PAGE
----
Adrian Tomine has scripted his original graphic novel, “Shortcomings” into a low-key humorous romantic comedy of the same name that focuses on three thirty-something Asian American characters. Under the direction of Randall Park, the film premiered at the Sundance Film Festival as part of the US Dramatic Competition contenders.
This threesome is a modern triangle of San Francisco area friends, none of whom I’d like to be friends with. Ben Tanaka (Justin H. Min), the manager of an old art house movie theater, is accompanying his well-to-do live-in girlfriend Mike (Ally Maki) to an API film festival. They’ve just viewed the ending scene of a film where a rich East Asian man is buying a hotel over the phone after his lady love has been insulted by the staff. Yes, that’s a cheap shot at director Jon M. Chu’s 2018 adaptation of Kevin Kwan’s 2013 novel of the same name, “Crazy Rich Asians.” That film starred Constance Wu, Park’s co-star in “Fresh Off the Boat.”
Ben can barely bring his false face of compliments out when he meets the director, post-screening. To his lesbian best friend, Ph.D. candidate Alice (Sherry Cola), he complains, “I keep getting aftershock cringes.” But Ben reveals himself as being too self-involved. When Alice flirts with their waitress, he can’t bring himself to be a good wingman or even a good friend. We quickly assume that Ben has a few problems to work out and aren’t surprised when Miko claims she has received word that she’s been given an internship in New York, something that she mentioned to Ben, but he’s obviously forgotten.
Miko, in what seems like an amazing act of generosity, gives Ben the opportunity to sow some wild oats. For the three months she’s gone, they can put their relationship on hold. She doesn’t expect him to be faithful and, she tells him, not to worry about the rent check being late to her father. While she’s gone, Ben ditches ethical behavior, first trying out his freedom with an employee he has just hired who does horrible performance art. And while Ben is fumbling with romance, we learn that Alice isn’t really cut out for academics and perhaps even polite company of any kind. Ben and Alice will end up in New York and Ben will have a confrontation with Alice that will change our perceptions of the beginning scenes.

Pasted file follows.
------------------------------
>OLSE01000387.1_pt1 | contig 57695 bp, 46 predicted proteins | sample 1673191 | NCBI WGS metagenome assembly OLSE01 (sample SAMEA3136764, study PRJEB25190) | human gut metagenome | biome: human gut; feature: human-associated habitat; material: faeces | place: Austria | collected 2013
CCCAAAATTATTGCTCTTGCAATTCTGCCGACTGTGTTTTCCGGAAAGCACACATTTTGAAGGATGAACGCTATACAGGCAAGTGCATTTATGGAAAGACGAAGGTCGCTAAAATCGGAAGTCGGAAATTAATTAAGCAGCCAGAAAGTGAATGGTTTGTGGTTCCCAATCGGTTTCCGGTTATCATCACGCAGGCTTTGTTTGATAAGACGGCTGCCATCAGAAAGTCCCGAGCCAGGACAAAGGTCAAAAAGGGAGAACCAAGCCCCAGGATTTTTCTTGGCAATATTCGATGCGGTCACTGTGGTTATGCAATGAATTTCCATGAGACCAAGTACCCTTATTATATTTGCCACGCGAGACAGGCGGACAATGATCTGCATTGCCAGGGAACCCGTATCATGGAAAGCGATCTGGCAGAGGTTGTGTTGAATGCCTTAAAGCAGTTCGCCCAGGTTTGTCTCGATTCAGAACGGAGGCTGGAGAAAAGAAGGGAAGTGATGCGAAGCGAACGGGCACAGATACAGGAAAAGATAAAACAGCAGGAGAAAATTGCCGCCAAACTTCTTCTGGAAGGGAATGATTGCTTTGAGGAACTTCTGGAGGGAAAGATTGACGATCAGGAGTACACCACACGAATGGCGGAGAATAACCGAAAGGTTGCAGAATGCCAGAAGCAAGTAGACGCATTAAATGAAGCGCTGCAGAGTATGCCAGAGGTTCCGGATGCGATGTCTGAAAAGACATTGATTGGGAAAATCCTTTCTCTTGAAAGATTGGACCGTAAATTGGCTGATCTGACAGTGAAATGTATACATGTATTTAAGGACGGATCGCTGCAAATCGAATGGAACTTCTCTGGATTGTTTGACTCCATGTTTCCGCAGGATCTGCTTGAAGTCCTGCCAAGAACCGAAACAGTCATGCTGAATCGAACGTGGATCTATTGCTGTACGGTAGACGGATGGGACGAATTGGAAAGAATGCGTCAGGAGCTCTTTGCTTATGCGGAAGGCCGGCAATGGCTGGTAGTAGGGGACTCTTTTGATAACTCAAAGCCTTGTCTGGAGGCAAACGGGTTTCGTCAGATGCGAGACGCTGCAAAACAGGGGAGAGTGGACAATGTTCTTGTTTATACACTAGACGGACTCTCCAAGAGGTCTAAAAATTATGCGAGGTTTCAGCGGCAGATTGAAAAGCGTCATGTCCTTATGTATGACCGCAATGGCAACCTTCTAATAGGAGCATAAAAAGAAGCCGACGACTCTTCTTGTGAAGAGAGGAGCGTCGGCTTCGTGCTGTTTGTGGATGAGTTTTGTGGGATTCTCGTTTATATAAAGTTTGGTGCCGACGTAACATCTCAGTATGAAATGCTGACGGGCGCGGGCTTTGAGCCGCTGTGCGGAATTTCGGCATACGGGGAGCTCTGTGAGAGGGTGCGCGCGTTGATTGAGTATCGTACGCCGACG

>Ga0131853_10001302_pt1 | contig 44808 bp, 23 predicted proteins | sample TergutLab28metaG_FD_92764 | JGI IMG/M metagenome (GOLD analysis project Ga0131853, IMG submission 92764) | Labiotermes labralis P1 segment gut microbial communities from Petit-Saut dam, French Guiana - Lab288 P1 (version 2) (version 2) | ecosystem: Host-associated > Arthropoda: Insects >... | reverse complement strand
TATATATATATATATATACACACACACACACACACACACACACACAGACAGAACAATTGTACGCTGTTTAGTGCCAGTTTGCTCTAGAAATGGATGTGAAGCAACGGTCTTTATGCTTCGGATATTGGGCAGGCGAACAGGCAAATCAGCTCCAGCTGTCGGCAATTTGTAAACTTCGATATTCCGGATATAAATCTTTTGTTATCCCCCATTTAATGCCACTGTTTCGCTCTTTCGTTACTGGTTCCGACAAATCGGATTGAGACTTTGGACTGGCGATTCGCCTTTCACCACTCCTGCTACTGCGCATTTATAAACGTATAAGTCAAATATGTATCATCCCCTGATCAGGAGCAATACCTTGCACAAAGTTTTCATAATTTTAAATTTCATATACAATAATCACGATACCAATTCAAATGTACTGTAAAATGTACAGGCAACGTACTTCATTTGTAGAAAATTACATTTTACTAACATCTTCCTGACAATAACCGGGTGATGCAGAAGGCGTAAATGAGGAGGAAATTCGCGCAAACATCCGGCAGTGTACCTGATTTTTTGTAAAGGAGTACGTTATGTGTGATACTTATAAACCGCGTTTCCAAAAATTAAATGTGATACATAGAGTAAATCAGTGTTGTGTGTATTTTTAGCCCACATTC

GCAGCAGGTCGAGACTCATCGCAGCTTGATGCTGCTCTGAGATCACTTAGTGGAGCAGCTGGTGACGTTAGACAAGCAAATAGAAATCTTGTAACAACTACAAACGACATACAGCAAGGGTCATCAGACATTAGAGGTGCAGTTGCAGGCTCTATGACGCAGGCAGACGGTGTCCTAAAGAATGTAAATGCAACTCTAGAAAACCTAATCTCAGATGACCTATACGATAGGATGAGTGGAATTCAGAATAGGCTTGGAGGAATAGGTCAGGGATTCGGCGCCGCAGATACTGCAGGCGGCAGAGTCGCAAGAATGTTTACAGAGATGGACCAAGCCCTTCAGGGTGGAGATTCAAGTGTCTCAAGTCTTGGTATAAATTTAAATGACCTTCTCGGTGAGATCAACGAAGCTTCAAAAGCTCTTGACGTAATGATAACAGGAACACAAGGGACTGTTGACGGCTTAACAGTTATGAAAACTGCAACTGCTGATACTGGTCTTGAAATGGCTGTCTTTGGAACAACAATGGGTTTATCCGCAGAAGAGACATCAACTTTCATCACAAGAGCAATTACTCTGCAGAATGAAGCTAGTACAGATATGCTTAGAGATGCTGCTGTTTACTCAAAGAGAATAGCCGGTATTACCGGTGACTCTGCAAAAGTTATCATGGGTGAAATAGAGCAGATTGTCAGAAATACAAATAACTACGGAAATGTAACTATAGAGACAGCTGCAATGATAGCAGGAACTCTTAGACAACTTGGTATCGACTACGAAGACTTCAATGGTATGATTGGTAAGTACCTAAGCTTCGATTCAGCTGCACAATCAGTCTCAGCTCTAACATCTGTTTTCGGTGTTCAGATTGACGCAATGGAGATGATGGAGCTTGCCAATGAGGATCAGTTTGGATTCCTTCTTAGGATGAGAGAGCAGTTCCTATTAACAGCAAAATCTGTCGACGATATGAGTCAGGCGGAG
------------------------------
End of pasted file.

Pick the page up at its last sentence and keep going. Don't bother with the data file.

Neither Tomine nor Park really foreshadow the ending from what I could tell and that’s a bit of a cheat, but under the promising direction of Park, all the characters feel real, lived in and nuanced. “Shortcomings” is about flawed people finding their way through life in a messy, tangled world where there is hope, but not necessarily happy endings. However, as director Park has a good eye and rhythm, making “Shortcomings” a promising directorial debut. While Tomine’s graphic novel was originally published in 2007 (serialized between January 2004 – March 2007), the issues is raises are still relevant today.
According to Variety, in a deal brokered by UTA and WME, Sony Pictures Classics has acquired worldwide rights to “Shortcomings” following its premiere at Sundance Film Festival. A release date has not been set.